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Yuck!Review - Yuck!
The Nature and Moral Significance of Disgust
by Daniel Kelly
Bradford Books, 2011
Review by Wendy C. Hamblet, Ph.D.
Feb 28th 2012 (Volume 16, Issue 9)

The growing community of "disgust thinkers" has initiated yet another recruit. Daniel Kelly, a philosopher at Purdue University, rethinks the affect of disgust from a novel angle. Kelly's aim in his YUCK! The Nature and Moral Significance of Disgust is to give a psychological account of the affect, identifying and explaining the cognitive architecture that underpins experiences of disgust and tracing the foundations of that intricate scaffolding to a melding of multiple threads of evolutionary pressures in early human time, which came to be co-opted to meet new needs arising in the environment, thereby molding disgust into its modern form.

Kelly thus sets out to construct a sophisticated theory of disgust, shaping his study from the wealth of data already gathered on the subject that he argues awaits a satisfactory explanatory model. His approach is to hunt down the explanations for three key characteristic aspects of disgust:

§  unity of the response

§  variation of the elicitors

§  diversity of the elicitors

These three constraints must guide the investigation if a viable theory of disgust is to be reached, Kelly reasons.  Thus the author proceeds to flesh out each of these key areas of inquiry, beginning by unfolding the unifying characteristics of disgust, locating its core experience in a set of universal responses--the visceral sense of revulsion, the feeling of nausea, and the anxiety about physical contact with the disgust-elicitor that suggests the potential for contamination by it. He notes that these features all have to do with the body and particularly the digestive system, which is further confirmed by his account of the characteristic signals, or body language, associated with disgust, the well-known "gape face" which seems to mimic the expulsion reflex associated with retching, gagging, and vomiting, enhanced by exaggerated facial signals of displeasure and revulsion.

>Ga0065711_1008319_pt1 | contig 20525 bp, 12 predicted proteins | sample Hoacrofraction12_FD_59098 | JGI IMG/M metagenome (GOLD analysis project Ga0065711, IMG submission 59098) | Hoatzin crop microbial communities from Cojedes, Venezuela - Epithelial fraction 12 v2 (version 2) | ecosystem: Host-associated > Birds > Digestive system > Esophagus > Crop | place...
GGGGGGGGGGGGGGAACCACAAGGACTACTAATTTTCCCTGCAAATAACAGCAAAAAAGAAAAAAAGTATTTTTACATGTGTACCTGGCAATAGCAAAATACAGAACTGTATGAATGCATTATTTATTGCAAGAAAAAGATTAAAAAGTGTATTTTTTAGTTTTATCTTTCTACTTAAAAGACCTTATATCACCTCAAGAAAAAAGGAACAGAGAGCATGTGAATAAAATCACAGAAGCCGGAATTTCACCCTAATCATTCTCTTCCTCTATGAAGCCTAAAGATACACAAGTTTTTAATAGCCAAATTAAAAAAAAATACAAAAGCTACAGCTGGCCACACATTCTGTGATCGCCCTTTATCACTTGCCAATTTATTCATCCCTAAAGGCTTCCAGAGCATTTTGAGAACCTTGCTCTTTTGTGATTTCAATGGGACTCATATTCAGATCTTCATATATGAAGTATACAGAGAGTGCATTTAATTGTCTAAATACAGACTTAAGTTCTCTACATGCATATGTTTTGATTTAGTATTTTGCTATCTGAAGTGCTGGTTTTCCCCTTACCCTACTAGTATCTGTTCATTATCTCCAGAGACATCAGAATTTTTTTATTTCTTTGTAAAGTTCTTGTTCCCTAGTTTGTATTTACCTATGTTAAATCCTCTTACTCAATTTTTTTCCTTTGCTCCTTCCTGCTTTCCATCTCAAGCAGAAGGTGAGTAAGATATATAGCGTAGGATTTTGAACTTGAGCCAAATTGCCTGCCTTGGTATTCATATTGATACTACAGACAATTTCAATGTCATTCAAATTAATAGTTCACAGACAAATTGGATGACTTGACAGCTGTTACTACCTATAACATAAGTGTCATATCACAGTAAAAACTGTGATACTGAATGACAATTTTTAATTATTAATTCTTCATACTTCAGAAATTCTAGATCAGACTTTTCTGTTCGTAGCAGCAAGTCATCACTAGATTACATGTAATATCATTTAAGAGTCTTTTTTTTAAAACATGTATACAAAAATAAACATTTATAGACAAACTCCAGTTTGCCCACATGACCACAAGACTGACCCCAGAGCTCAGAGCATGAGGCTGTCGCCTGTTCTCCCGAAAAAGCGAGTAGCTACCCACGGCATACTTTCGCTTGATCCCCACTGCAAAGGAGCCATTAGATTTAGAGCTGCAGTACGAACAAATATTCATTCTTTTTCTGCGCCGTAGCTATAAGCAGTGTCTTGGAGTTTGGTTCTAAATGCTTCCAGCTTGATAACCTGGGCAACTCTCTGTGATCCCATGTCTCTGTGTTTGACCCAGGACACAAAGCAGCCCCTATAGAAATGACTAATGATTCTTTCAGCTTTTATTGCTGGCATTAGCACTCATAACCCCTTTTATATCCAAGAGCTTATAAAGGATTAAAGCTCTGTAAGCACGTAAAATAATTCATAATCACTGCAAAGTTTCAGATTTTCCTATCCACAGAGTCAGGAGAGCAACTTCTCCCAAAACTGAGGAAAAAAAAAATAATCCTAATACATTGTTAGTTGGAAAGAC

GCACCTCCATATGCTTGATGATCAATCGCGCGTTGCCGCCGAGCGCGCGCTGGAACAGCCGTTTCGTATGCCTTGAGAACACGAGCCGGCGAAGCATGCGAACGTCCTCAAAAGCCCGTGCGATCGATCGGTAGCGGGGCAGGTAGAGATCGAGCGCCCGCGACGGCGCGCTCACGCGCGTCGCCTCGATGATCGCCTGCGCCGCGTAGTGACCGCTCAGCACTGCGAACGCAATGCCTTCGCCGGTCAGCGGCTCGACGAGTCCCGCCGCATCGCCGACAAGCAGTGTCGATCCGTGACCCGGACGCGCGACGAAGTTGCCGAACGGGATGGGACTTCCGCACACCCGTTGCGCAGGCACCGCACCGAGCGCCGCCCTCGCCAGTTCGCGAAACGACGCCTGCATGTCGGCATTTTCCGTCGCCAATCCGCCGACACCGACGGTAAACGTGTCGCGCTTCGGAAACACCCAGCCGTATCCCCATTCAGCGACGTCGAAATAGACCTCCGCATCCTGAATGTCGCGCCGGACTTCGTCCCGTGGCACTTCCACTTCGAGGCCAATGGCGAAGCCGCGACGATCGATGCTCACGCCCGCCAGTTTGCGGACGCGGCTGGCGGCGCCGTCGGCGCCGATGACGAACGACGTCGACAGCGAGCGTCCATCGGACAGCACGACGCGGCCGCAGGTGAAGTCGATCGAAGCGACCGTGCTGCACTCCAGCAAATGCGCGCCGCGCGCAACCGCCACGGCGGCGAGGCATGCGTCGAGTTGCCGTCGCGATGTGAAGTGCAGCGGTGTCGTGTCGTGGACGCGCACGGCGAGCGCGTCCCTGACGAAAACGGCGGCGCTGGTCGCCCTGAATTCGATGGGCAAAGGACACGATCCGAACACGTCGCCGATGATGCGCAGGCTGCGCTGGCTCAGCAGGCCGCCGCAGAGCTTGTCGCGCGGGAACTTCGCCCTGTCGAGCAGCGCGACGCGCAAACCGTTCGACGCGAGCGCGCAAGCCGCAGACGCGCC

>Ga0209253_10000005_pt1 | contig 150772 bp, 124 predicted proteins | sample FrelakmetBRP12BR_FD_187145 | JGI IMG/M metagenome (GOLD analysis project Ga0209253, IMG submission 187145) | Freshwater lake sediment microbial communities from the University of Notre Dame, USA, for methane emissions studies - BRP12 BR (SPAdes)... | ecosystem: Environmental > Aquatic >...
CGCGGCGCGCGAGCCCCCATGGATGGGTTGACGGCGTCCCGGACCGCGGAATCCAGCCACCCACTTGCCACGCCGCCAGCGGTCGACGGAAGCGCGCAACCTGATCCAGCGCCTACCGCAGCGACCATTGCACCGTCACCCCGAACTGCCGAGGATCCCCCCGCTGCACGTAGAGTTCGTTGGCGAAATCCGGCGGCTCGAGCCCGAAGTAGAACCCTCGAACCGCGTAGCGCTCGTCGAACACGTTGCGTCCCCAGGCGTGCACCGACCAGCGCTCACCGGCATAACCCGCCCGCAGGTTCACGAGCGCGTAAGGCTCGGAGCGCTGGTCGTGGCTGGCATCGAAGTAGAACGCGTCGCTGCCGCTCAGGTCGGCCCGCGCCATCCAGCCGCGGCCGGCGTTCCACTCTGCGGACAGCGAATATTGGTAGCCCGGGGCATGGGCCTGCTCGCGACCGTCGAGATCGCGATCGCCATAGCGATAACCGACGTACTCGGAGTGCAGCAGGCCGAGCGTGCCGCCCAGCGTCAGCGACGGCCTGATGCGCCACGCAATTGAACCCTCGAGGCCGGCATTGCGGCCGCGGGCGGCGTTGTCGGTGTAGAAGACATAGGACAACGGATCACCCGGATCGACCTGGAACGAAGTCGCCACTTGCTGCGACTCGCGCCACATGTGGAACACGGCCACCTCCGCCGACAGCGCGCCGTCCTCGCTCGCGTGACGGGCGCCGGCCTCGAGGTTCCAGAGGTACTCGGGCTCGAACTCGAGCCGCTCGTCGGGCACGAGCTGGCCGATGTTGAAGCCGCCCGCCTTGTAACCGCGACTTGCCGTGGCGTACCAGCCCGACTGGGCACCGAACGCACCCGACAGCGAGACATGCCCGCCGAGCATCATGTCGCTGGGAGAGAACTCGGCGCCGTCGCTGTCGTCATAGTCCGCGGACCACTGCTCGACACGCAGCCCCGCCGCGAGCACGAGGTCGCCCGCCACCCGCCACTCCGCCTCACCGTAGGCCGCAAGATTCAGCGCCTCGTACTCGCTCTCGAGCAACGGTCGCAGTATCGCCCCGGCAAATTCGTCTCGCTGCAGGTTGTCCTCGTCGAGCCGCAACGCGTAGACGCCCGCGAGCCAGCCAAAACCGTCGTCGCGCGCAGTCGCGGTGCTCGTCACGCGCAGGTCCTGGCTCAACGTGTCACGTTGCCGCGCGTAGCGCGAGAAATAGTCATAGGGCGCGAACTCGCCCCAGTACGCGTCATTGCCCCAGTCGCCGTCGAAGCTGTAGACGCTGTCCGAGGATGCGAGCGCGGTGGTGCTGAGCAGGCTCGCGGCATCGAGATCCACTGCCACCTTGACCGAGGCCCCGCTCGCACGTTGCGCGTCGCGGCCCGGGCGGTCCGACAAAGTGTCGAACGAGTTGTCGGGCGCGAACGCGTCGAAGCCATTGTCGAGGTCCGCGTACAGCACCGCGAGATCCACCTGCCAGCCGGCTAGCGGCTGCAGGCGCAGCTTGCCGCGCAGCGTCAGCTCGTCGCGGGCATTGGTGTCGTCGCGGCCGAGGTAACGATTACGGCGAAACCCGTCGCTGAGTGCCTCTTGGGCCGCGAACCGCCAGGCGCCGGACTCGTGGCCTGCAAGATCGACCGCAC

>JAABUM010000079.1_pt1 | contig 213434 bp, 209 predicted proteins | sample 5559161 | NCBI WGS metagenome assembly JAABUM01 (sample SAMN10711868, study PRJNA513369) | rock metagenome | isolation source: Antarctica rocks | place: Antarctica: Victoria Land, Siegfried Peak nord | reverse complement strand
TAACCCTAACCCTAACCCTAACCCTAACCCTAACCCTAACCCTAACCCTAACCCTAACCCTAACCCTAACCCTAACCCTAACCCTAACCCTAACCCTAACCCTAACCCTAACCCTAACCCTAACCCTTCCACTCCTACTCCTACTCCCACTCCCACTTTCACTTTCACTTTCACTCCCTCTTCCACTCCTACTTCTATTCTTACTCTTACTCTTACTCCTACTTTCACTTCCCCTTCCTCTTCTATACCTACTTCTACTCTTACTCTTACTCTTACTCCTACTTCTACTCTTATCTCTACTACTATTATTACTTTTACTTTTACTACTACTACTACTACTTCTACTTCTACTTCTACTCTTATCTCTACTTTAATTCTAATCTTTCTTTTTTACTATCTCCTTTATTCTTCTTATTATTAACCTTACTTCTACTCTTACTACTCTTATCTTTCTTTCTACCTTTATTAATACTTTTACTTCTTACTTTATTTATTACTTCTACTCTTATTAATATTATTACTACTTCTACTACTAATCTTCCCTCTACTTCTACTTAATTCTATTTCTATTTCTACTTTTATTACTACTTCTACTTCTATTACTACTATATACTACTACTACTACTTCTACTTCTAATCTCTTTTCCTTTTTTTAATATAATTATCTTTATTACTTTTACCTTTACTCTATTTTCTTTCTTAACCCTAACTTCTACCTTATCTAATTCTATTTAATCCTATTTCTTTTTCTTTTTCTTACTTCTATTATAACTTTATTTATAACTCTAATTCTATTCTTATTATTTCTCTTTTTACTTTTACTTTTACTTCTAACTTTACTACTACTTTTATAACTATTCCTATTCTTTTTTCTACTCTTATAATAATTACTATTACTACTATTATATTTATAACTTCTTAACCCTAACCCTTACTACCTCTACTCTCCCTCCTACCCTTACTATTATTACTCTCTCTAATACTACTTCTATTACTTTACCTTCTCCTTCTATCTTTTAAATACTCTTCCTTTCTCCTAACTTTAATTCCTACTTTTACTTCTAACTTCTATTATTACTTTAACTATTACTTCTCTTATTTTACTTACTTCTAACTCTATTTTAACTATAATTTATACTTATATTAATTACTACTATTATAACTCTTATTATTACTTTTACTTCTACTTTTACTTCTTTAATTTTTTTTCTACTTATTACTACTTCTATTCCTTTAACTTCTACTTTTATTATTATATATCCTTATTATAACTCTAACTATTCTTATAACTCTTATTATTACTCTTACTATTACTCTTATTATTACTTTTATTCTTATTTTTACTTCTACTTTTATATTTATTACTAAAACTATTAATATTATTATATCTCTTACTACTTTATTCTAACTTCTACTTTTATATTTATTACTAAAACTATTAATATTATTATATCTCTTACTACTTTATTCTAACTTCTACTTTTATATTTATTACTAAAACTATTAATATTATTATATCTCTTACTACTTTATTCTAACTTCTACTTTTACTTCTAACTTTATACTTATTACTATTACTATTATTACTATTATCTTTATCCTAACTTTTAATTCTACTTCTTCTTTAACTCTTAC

Kelly then considers the second and third key areas of inquiry, the broad variety of disgust-eliciting entities or objects and the diversity of those elicitors. He notes that the disgust response seems to present as a human universal  and certain elicitors are found universally disgusting, but great variation exists as to what individuals and cultural groups deem disgusting;  "different things will disgust people with different sensibilities and different cultural backgrounds" (p. 2). For example particular manners, personal habits or foreign foods can be revolting to individuals. The most universal disgust-elicitors have to do with the body in its organic life (flesh, entrails, hair, nails) and especially where these bodily parts are found outside their protective envelope of flesh. Beyond the usual disgust eliciting objects reside the much more morally and politically troublesome culprits, abstract matters of ideology, values and moral ideas. So the variety of disgust elicitors ranges with individual and human group, and runs the gamut from fleshy, concrete objects to abstract values and ideas.

As his project evolves from considerations of essential characteristics of the affect through its various elicitor forms and varieties, Kelly sketches out a complex portrait of disgust, explaining, among other things: why disgust has the diverse range of elicitors it has; why some elicitors are universal and others culturally specific; the types of "false positives" that serve as disgust triggers; why the characteristic features of the response take the physiological forms that they do; how and why the affect plays the highly prominent role that it does in regulating social behaviors; and why a similar response system did not evolve in non-human animals.